• Reapply!  Regularly (every 2 hours) and always after swimming or exercising and if you’ve been sweating.  Water is your sunscreen’s enemy and water resistant sunscreen is not the same as waterproof.
  • Keep out of the sun when it’s at it strongest.  This is usually between 11 and 3.  Get in the shade or go indoors.
  • As well as being 100% natural, Zinc Oxide and Titanium Dioxide are physical blockers and will tend to work as soon as applied which is reassuring if you don’t remember to apply your sunscreen the stated 30 minutes or so before going out in the sun.
  • Children under 6 months of age should not be exposed to the sun, their skin is very sensitive to the suns rays and chemicals in sunscreen.  Keep them covered and in the shade.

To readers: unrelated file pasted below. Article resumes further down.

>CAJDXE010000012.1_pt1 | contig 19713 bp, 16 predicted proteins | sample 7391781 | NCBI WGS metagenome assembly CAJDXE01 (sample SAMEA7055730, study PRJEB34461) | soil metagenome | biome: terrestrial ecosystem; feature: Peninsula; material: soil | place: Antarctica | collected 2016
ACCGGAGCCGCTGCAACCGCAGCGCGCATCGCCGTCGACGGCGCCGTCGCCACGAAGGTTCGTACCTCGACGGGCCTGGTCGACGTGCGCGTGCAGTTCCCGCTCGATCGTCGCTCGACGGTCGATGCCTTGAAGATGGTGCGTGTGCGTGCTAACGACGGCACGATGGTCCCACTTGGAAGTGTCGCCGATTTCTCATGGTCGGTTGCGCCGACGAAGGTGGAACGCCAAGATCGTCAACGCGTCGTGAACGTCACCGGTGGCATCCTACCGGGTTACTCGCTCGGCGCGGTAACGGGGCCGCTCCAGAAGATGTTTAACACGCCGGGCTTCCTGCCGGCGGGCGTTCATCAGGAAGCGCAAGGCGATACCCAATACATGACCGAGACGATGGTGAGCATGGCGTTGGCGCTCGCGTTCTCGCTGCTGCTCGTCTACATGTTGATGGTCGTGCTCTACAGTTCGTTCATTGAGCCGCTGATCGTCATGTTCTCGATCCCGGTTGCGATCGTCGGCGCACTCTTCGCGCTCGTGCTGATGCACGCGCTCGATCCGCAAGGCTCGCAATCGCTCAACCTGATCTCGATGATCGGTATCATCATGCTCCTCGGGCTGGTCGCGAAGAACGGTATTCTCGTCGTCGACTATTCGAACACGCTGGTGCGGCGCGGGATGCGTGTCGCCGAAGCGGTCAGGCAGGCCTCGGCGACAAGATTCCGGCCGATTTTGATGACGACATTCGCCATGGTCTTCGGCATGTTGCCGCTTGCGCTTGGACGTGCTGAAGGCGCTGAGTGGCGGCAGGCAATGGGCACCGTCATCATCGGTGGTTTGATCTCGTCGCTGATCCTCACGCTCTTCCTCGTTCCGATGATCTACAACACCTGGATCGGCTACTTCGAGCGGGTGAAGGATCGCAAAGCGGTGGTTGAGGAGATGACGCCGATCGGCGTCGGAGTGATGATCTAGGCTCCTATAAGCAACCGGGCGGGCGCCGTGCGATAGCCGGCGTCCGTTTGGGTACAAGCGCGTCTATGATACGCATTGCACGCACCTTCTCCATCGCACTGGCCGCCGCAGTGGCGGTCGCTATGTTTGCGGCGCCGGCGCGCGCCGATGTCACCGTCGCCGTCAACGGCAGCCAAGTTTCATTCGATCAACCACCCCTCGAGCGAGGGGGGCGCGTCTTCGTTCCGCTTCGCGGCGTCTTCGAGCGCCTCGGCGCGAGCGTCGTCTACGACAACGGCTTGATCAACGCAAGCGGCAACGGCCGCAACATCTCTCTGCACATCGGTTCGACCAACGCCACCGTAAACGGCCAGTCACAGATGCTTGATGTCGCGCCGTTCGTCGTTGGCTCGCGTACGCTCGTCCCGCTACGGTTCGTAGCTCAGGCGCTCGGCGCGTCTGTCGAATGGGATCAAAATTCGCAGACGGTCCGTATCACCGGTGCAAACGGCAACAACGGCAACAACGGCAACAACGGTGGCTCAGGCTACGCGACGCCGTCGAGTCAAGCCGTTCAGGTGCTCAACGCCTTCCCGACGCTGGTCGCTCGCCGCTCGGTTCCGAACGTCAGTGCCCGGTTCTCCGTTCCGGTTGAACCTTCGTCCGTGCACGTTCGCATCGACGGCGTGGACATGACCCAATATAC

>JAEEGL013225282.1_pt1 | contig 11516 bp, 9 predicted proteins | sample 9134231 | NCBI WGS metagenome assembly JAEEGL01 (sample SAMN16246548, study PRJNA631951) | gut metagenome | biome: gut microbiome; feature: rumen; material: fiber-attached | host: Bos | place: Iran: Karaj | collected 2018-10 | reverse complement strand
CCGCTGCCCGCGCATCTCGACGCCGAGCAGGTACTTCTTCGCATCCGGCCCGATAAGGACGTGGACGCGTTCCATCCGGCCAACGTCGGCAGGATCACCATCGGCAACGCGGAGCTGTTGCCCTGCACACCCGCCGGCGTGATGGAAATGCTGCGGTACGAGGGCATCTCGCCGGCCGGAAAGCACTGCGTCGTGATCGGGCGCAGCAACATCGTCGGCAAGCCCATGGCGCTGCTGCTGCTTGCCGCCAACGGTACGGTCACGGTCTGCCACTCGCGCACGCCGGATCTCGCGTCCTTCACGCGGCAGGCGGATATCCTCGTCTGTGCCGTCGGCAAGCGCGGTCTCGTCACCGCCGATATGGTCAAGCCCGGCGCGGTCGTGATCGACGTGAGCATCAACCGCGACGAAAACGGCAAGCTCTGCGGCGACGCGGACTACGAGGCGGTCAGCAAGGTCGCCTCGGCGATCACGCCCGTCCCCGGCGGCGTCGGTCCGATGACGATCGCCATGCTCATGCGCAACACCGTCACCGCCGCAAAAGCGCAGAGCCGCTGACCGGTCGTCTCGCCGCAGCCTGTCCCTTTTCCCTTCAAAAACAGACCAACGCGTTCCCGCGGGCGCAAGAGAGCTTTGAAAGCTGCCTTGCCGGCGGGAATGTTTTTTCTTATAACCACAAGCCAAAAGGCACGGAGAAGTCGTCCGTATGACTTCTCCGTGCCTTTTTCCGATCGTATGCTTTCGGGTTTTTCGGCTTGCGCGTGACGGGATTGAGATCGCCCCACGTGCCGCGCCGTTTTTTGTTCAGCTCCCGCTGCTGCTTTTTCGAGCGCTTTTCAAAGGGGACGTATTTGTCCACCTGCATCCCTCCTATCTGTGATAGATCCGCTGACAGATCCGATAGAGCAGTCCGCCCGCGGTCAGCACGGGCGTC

• Don’t forget your hat and UV protecting sunglasses!

 

We are I Choose What I Use, the 100% vegan natural and organic beauty and skin care online store.  You can find our selection of natural sunscreen and sun care products right here:  I Choose What I Use – Sun Care

 

Further reading/references

http://www.skincancer.org/prevention/uva-and-uvb/understanding-uva-and-uvb

http://www.vitamindcouncil.org/about-vitamin-d/what-is-vitamin-d/

https://www.cosmeticseurope.eu/using-cosmetics-colipa-the-european-cosmetic-cosmetics-association/sun-products/sun-protection-.html 

http://ec.europa.eu/consumers/archive/sectors/cosmetics/cosmetic-products/sunscreen-products/index_en.htm